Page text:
Dharsono Hartono, is the Deputy Head of Permanent Commitee for Forestry, Sustainable Conservation and Climate of KADIN Indonesia.
Dharsono Hartono has more than 10 years experience in financial consulting and investment banking with leading global institutions including PriceWaterhouseCoopers and JP Morgan in New York. Mr Hartono’s experience includes mergers and acquisitions, debt management and financing, and capital raising.

Mr Hartono is the president director of PT Rimba Makmur Utama (RMU), a company that is currently working on a REDD+ project affecting more than 200,000 hectares of peat swamp forest in the districts of Kotawaringin Timur and Katingan in Central Kalimantan, known as the Katingan Peat Conservation and Restoration Project. He is responsible for overall management, financing and marketing. In the past few years, Mr Hartono has been expanding PT RMU’s international network through his participation in various international forums.

Monica Tanuhandaru is the new elected as seventh Executive Director of the Partnership in October 2014.
She was previously Officer in Charge – Country Manager United Nations Office on Drugs and Crime Indonesia (UNODC). At the same institution, she served as Program Coordinator for the Project Support Indonesia’s Fights Against Corruption, a program to support KPK (Indonesian Anti Corruption Commission), law enforcement agencies, Indonesian National Police (POLRI), AGO, FIU, BPK, National Planning Agency and civil society in combatting corruption, a cooperation supported by the European Union and Norwegian Government.

She was a Consultant to Indonesian National Police and United Nations Office on Drugs and Crime, on the improvement of police integrity, accountability, transparency and oversight mechanism in 2010, and Program Coordinator, in a six-year police reform and security sector reform program of International Office for Migration (IOM) and Indonesian National Police, a nation-wide program funded by the Dutch Government and the European Commission, a fundamental support to the Indonesia National Police reform process and Aceh peace process (2004-2010)

Mr. Nils Hermann Ranum, Director for Policy Division, Rainforest Foundation Norway
NILS HERMANN RANUM is the head of RFN’s policy and campaign division. Rainforest Foundation Norway (RFN) is one of the world's leading organisations in the field of rights-based rainforest protection. He has been working with RFN since 2001 and is in charge of RFN’s work on climate policies and REDD+. His educational background is in history and human geography.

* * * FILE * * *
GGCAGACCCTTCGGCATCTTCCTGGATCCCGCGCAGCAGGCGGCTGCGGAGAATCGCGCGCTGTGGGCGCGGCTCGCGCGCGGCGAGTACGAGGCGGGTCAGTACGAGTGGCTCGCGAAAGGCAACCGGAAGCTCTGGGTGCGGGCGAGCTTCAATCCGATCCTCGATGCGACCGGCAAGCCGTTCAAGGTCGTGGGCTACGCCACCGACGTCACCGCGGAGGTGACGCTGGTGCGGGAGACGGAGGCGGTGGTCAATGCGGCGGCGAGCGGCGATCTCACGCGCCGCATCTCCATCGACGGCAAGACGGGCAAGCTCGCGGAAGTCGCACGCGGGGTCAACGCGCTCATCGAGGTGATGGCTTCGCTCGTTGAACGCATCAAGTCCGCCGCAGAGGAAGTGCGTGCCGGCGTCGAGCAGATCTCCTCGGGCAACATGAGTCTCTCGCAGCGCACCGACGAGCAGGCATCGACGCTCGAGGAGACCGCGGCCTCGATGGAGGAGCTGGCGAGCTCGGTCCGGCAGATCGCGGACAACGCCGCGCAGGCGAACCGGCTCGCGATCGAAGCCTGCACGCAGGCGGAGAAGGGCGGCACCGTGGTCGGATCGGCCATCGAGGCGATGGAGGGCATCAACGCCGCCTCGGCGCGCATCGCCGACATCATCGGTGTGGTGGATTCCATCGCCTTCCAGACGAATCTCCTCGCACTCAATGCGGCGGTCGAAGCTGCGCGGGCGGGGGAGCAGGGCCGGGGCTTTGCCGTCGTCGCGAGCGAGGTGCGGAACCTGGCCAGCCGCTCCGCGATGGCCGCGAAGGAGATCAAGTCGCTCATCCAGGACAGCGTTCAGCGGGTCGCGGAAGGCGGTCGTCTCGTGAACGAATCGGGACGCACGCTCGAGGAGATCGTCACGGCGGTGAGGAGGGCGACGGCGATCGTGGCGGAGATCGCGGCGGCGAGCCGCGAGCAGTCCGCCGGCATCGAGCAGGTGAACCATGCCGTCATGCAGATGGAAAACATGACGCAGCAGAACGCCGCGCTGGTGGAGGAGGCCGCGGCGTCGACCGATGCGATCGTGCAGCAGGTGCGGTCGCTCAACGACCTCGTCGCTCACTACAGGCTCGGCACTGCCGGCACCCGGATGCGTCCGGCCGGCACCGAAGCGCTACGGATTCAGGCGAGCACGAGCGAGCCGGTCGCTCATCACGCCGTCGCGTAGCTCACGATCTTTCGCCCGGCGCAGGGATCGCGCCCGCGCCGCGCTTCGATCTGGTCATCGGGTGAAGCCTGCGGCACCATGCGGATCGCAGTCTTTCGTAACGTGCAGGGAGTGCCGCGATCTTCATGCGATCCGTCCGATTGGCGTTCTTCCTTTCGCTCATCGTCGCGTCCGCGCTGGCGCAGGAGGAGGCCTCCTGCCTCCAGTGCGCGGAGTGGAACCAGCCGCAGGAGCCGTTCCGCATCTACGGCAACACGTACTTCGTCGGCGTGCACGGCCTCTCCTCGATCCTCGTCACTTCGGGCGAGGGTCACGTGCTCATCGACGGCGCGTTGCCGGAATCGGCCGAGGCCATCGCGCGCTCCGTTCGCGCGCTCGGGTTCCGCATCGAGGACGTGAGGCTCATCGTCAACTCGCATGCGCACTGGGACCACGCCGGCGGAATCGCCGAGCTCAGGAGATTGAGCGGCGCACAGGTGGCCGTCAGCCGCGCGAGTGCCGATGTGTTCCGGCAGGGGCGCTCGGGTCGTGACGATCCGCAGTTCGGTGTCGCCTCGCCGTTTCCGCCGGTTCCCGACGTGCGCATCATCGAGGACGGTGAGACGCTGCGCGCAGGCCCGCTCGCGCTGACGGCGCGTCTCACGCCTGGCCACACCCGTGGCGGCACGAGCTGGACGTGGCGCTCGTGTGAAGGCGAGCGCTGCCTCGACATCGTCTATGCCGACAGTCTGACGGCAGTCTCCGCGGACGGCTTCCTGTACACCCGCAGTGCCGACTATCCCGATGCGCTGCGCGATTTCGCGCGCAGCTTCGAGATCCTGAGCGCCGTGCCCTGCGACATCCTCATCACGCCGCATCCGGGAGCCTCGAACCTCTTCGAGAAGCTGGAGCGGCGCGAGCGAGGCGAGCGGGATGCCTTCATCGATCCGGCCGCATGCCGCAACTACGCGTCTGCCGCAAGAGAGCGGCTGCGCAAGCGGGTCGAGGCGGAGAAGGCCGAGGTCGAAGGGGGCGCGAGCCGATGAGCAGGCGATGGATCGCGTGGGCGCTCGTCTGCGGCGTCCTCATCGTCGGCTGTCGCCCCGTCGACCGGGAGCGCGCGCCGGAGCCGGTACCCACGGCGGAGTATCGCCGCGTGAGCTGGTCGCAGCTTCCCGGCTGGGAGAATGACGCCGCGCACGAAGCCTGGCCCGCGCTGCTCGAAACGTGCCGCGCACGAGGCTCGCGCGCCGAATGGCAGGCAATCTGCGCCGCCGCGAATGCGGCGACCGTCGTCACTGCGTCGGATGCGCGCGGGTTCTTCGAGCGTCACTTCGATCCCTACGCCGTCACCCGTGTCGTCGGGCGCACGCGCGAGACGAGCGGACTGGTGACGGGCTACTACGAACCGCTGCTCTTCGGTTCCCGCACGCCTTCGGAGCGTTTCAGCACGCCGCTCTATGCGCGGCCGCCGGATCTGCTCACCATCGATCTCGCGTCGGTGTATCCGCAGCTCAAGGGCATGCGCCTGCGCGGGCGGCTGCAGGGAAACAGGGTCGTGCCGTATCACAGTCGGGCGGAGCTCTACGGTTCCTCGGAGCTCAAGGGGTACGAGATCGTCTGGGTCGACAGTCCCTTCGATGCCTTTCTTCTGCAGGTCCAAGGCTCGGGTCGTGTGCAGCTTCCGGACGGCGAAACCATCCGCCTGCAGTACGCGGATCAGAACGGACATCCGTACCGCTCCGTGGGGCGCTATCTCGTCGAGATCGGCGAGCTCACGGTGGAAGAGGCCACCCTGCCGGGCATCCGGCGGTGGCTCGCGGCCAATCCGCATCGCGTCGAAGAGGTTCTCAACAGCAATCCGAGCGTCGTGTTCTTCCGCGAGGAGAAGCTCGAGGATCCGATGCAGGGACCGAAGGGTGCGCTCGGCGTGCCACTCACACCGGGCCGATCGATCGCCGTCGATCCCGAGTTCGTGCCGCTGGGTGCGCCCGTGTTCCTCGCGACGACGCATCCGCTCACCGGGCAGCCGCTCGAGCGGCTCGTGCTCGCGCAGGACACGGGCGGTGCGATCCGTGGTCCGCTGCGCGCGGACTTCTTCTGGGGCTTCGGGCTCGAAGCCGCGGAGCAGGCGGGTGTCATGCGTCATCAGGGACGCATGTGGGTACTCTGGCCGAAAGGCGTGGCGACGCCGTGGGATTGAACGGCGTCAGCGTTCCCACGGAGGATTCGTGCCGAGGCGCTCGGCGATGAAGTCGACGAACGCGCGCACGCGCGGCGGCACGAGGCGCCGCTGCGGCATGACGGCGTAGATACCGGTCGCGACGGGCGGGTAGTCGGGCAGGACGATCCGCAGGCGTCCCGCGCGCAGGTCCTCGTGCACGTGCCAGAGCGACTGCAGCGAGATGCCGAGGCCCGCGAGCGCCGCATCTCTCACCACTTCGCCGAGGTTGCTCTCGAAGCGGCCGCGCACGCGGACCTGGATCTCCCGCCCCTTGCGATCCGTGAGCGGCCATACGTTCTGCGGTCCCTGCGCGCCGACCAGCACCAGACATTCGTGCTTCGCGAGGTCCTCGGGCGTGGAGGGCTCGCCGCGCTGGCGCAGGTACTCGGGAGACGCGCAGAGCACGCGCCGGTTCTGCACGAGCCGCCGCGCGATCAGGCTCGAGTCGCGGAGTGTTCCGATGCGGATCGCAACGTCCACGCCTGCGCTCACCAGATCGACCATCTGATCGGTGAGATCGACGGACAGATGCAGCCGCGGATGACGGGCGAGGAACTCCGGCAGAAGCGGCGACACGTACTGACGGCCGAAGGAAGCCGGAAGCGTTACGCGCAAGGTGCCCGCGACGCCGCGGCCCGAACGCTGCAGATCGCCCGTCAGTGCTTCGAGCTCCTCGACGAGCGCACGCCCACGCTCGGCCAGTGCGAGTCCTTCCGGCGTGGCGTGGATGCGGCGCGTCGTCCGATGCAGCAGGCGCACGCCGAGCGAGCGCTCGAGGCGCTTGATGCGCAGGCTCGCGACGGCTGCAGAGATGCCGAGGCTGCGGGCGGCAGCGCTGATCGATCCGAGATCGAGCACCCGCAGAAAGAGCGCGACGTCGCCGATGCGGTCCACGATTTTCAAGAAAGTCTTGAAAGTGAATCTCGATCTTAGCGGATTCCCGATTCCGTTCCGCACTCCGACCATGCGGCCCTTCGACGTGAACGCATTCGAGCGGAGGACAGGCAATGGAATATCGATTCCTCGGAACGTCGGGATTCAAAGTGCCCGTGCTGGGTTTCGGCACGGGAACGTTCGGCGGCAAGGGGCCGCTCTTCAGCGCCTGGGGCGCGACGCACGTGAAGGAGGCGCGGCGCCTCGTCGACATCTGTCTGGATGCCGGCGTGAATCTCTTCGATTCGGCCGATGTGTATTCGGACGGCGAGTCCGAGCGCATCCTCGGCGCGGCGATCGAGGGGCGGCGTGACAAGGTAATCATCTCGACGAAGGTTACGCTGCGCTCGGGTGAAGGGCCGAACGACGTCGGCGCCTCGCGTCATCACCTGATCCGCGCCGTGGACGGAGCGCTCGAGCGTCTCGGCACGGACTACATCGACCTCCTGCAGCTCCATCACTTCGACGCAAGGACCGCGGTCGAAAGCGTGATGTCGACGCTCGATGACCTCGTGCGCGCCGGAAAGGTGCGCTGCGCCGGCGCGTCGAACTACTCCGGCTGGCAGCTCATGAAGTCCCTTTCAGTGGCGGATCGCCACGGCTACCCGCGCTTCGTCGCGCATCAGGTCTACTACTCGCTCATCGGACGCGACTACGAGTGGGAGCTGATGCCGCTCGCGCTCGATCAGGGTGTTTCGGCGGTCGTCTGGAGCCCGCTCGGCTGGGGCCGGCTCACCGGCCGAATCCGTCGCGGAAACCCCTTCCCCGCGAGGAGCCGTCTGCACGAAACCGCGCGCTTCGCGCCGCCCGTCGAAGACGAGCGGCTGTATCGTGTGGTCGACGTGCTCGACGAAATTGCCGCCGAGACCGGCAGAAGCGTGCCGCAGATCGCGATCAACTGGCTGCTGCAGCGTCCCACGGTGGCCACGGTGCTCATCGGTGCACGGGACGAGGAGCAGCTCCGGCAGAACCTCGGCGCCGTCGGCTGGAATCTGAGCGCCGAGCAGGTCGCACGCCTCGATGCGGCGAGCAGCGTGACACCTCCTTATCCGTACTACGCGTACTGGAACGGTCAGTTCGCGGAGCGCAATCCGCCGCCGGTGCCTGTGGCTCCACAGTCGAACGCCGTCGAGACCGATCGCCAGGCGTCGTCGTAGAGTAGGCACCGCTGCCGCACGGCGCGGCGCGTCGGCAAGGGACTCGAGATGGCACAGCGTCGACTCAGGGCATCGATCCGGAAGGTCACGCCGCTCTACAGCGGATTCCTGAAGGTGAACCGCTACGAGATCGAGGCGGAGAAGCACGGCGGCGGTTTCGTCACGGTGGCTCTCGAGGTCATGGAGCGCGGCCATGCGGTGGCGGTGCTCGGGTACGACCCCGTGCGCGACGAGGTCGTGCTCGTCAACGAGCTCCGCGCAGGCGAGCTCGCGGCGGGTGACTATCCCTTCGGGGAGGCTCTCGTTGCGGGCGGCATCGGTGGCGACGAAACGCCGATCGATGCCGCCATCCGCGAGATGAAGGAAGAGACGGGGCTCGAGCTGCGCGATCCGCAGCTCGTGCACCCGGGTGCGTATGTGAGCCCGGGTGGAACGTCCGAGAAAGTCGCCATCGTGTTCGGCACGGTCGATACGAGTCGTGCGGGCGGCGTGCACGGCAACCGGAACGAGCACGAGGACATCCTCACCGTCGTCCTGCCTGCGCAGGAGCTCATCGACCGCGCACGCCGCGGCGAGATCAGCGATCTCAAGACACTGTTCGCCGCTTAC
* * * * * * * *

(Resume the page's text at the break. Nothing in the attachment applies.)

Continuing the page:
As the Head of the UN-REDD Programme Secretariat, Mr. Mario Boccucci brings with him 20 years of experience with international organizations on operational and policy work focused on sustainable management of terrestrial ecosystems, forest management, governance of natural resources, biodiversity, land uses and climate change mitigation and adaptation. Prior to joining the UN-REDD Programme Secretariat in Geneva in January 2013, Mario was Chief of the Terrestrial Ecosystems Unit with UNEP, stationed in Nairobi, where he was responsible for the development and operationalization of strategies for forests, agriculture, drylands, mountains, and REDD. Prior to joining UNEP in 2008, Mario worked with the World Bank as Senior Climate Change and Forests Specialist, and previously with the European Commission working on natural resources management and rural development.

Mario’s experience spans across the wide spectrum of REDD+ issues, in the field, in country offices, and at headquarters. His first job was with FAO in Belize on monitoring and assessment of land cover, followed by remote sensing work on land suitability in Morocco. Mario then joined the European Commission covering the South Pacific, based in Fiji, where he developed and supervised wide-scale programs for agricultural development, participatory land use management and stakeholder engagement. Whilst with the World Bank, Mr. Boccucci was based in Indonesia and in Washington DC where, among other things, he supported the development of the Forest Law Enforcement and Governance (FLEG) and REDD+ processes, as well as forest investment strategies. During his four years in Nairobi, Mario spearheaded UNEP’s work on REDD and efforts to connect the land and sustainable development agendas.